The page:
After a technically successful but politically lacklustre climate summit last year, it is time to see which countries will heed scientific warnings and crank up ambition as per Natalie Sauer in a timely article dated on January 7th, 2019, proposed that As 2019 dawns, it is crunch time for the Paris Agreement on climate change.
Last month’s UN climate summit in Katowice, Poland set (most of) the technical rules of the Paris Agreement, but showed little sign of renewed ambition.
Responding to the latest scientific warnings, Fiji’s prime minister Frank Bainimarama said countries had to increase their current climate pledges fivefold if they wanted to avert climate catastrophe.
UN chief Antonio Guterres presented it as a choice between radical climate action or a “suicidal” path. He called on governments to ramp up their commitments – known in UN-speak as nationally determined contributions (NDCs) – to the Paris pact.
Only the tiny Marshall Islands has so far submitted an updated climate pledge to the UN. The coming months will see pressure on big emitters to follow, ahead of a conference to be convened by Guterres in September.
Nobody wants to go it alone, says David Waskow, senior climate policy expert at the World Resources Institute: “Countries like the EU, China and India, as well as others, will be looking to see how to join hands to take this leap together.”
China, the number one source of greenhouse gases, is non-committal on the world stage, but is mulling increased ambition in domestic policy circles.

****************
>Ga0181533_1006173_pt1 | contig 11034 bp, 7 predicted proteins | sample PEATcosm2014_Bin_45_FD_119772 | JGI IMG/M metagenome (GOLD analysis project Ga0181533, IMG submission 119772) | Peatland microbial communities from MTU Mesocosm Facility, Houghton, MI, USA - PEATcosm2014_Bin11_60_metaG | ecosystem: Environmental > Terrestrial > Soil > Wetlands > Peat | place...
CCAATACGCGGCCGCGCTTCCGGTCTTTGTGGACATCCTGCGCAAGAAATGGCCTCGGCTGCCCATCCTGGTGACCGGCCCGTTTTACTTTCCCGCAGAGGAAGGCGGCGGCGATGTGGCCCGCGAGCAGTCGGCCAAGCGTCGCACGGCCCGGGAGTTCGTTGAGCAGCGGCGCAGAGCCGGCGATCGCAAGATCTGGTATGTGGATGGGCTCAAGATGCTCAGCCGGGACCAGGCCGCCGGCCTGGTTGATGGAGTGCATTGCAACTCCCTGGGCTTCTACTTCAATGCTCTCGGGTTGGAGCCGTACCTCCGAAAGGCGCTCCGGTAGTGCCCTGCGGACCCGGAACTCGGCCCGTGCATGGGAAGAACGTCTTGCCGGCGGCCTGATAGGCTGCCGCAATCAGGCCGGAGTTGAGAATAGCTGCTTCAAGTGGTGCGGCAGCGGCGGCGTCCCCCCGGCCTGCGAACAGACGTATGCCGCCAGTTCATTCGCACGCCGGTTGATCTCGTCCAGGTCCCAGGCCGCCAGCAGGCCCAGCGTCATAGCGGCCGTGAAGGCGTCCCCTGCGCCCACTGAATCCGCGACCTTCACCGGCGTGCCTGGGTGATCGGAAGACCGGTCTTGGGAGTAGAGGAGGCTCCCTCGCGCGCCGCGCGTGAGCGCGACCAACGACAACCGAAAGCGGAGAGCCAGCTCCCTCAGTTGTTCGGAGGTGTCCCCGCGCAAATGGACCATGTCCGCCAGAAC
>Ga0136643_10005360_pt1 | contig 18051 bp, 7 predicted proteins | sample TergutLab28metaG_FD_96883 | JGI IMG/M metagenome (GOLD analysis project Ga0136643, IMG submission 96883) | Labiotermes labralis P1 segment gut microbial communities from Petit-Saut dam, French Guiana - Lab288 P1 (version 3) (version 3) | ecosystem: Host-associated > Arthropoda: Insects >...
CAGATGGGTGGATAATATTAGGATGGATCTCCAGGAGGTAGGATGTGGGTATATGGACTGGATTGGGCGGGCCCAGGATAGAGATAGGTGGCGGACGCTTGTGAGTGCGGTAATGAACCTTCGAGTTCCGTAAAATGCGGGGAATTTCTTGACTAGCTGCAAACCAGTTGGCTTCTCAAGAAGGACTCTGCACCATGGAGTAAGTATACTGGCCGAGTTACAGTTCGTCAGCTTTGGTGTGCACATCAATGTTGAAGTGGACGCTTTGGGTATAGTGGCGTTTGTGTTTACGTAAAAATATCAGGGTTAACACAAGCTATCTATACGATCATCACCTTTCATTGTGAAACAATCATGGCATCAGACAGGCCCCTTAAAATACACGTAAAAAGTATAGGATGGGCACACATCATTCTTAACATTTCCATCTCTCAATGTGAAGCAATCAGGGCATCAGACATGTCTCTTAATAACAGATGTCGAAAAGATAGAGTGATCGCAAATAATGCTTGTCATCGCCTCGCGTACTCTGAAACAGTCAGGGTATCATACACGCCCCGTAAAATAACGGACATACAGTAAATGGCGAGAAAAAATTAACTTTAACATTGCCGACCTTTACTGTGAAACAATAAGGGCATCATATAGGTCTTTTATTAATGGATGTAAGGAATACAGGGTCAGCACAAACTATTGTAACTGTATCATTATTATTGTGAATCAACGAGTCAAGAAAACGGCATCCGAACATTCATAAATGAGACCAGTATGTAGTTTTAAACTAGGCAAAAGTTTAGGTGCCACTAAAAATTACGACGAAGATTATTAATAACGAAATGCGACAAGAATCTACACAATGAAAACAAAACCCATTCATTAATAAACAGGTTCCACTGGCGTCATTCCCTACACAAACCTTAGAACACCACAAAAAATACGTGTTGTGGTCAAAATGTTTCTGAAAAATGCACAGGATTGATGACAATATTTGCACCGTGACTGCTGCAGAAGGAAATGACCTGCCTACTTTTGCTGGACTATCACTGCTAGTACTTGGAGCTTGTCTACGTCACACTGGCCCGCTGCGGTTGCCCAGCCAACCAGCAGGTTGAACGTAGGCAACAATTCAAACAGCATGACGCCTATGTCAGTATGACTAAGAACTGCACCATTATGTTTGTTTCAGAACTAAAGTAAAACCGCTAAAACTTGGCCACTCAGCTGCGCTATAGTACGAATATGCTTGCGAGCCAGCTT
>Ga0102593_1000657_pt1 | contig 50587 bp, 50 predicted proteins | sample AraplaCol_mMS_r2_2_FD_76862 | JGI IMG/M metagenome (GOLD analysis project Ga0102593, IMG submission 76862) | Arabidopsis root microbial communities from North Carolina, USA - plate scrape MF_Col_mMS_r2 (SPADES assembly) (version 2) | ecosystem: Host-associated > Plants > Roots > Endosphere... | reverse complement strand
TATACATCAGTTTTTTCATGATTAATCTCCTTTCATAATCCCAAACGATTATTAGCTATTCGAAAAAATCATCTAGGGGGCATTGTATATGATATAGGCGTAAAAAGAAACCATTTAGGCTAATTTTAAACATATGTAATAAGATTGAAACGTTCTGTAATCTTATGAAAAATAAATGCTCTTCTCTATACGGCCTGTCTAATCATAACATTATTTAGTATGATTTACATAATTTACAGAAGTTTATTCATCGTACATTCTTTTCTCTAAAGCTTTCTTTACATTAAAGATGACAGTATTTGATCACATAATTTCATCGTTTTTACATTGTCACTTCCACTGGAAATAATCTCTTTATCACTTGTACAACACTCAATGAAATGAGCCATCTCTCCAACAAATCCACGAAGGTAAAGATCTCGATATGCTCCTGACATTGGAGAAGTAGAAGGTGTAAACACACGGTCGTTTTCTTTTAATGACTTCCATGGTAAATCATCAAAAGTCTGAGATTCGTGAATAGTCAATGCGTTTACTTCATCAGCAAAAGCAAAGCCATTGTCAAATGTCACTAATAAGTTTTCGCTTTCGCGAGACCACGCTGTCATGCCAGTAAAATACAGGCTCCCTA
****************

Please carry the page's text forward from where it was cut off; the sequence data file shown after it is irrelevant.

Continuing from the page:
The Asian giant is on track for its Paris goal to peak emissions around 2030. A study by the University of East Anglia suggested this milestone may even have been reached already, thanks to a shift away from coal and heavy industry to high-tech and service sectors.
Last June, government think-tank the National Centre for Climate Change Strategy and International Cooperation (NCSC) recommended China “evaluate and demonstrate the options for updating the 2030 nationally determined contributions in 2020”. This was an important signal, although it does not in itself represent a change of policy.
“Enhancing” an NDC, in the jargon, could include changes to the quality as well as the quantity of emissions cuts. For example, China could bring non-CO2 gases such as methane into its plan. That would be a meaningful improvement, according to Waskow, covering climate pollution equivalent to Indonesia’s entire emissions.
Politically, the question is how far China is willing to go in the absence of comparable action from the US, the second biggest emitter. President Donald Trump has vowed to quit the Paris deal, making any updated US contribution before 2020 vanishingly unlikely.
“The US-China relationship is also a strong variable,” says Greenpeace energy policy expert Li Shuo, referring to the ongoing tensions over trade. One thing to watch is whether President Xi Jinping will enter US soil for the UN secretary general’s summit in September.